Ed Rampell: Going postal: A rare work of art with working class heroes who are Communists, luminously, imaginatively brought to life onstage by a creative collective of talents worthy of Neruda’s poetry.

Mozart’s Sublime Class Struggle, Cross-Dressing Romp Triumphs at L.A. Opera.

Figaro

Ed Rampell: Every once in a while there’s an uplifting work of art that makes one feel glad to be alive. L.A. Opera’s exuberant production of Wolfgang Amadeus Mozart’s 1786 The Marriage of Figaro (Le Nozze di Figaro), conducted by none other than Placido Domingo himself, is one of those rare artistic experiences that enable audiences to walk on air and be grateful to be living, if only so they can experience such a rapturous, joyous vision and affirmation of life.

“La Razón Blindada”–Theatre of Confinement and Liberation

razon blindata

Diane Lefer: For those unfamiliar with contemporary experimental theatre from Latin America, Vargas’ work is a fine introduction with its stylized performances, heightened language, philosophical concerns, and its exploration of the dynamics of power.

Wall Street: Oliver Stone’s Das Kapital-ist

oliver stone

Ed Rampell: Oliver Stone’s Wall Street: Money Never Sleeps is a bold, visually stunning movie and the best critique of the capitalist system and its 2008 financial meltdown since Michael Moore’s Capitalism: A Love Story.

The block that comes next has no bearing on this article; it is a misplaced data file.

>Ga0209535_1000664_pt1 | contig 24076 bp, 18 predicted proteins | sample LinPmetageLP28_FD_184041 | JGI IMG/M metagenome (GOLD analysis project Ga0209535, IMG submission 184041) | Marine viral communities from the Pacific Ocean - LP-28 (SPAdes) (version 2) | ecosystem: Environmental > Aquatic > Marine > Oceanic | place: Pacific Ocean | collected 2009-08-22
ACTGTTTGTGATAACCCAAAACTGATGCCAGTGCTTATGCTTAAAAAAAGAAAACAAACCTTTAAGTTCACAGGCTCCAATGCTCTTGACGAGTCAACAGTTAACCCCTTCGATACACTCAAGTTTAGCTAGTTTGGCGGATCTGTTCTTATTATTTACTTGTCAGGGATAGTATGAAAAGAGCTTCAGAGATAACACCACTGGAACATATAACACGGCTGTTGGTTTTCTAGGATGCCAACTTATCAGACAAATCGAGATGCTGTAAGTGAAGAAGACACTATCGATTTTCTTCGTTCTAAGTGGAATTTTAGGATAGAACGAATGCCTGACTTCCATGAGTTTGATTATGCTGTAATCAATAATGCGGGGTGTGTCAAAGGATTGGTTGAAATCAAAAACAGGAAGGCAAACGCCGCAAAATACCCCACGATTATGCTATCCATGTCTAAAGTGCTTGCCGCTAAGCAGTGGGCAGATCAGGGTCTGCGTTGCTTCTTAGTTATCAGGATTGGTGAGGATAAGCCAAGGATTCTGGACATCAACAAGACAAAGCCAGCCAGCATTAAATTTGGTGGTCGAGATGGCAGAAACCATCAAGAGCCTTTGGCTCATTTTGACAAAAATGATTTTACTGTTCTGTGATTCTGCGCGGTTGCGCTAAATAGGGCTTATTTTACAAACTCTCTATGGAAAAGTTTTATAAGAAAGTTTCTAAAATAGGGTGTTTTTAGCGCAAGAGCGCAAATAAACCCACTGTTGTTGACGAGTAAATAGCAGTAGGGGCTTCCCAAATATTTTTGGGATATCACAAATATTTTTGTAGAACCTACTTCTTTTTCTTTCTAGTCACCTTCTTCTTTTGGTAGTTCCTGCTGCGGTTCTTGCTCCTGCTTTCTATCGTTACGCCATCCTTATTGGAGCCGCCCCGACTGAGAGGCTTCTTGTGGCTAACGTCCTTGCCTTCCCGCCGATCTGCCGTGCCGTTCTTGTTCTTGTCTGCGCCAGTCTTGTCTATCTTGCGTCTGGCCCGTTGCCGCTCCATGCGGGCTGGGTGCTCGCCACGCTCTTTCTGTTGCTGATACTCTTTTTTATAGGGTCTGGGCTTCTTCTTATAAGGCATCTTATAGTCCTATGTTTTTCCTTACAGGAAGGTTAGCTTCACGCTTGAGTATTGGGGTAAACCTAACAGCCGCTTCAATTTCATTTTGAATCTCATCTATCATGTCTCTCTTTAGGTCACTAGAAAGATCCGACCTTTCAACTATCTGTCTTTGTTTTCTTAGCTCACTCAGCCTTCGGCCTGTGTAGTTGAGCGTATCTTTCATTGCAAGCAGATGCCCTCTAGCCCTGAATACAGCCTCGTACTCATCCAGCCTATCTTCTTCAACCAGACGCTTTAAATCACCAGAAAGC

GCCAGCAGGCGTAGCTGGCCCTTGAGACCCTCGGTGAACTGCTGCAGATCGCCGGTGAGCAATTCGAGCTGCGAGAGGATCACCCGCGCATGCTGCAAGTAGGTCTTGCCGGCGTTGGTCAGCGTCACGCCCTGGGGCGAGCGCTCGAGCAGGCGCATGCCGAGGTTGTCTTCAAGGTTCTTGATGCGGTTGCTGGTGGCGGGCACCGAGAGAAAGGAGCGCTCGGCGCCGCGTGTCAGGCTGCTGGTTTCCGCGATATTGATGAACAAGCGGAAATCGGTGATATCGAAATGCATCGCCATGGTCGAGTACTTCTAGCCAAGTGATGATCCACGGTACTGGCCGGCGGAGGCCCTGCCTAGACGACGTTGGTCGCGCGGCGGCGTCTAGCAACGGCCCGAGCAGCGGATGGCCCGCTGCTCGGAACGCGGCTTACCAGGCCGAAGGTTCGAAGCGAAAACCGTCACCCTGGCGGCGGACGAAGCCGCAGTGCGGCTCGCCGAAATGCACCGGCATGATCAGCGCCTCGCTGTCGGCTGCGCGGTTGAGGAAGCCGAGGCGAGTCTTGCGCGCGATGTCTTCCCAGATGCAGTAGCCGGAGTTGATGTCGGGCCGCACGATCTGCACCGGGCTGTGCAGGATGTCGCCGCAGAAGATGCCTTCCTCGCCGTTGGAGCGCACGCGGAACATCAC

Break The Whip — A Spicy Theatrical Gumbo

Break the Whip

Ed Rampell: Break the Whip. A theatrical people’s history of the United States according to Tim Robbins and the Actors’ Gang.

The Catering Doula

Karen Glasgow Doula

When my daughter told me she was planning the birth of my soon to arrive grandchild, I expected her to tell me that she was going to use a mid-wife but she told me no, she was going the conventional route. She planned to deliver in a hospital with a doctor, the way all of the women in my family have done for the past 100 years except that she was going to use — here’s the new term — a “doula”.

Waiting For Lefty: The Wait Is Over

Anthony Gruppuso and David Baer

Ed Rampell:: The wait is over, and Theatre West’s revival of Clifford Odets’ Waiting For Lefty is the most important play currently being presented in L.A., and possibly the best production of 2010.

Two Civil Rights Movies Find the Cost of Freedom

Ernie Dingo and Missy Higgins in Bran Nue Dae

Ed Rampell: The documentary Neshoba and musical Bran Nue Dae remind us of how far we’ve come – and, like Willie en route from Perth to Broome – how far we still have to go before we overcome and that Brand New Day of equality dawns.

Call to Arms to the Nation’s Creative Communities

Brent Budowsky: When the polls show the Republicans have a strong chance of gaining control of the House of Representatives, and possibly the United States Senate, what they really mean is that so many of those who believe in real and lasting change are not planning to vote.

“Ruined,” But Not Forever?

Tom Maridosian and Cherise Boothe in Ruined. Photo by Chris Bennion,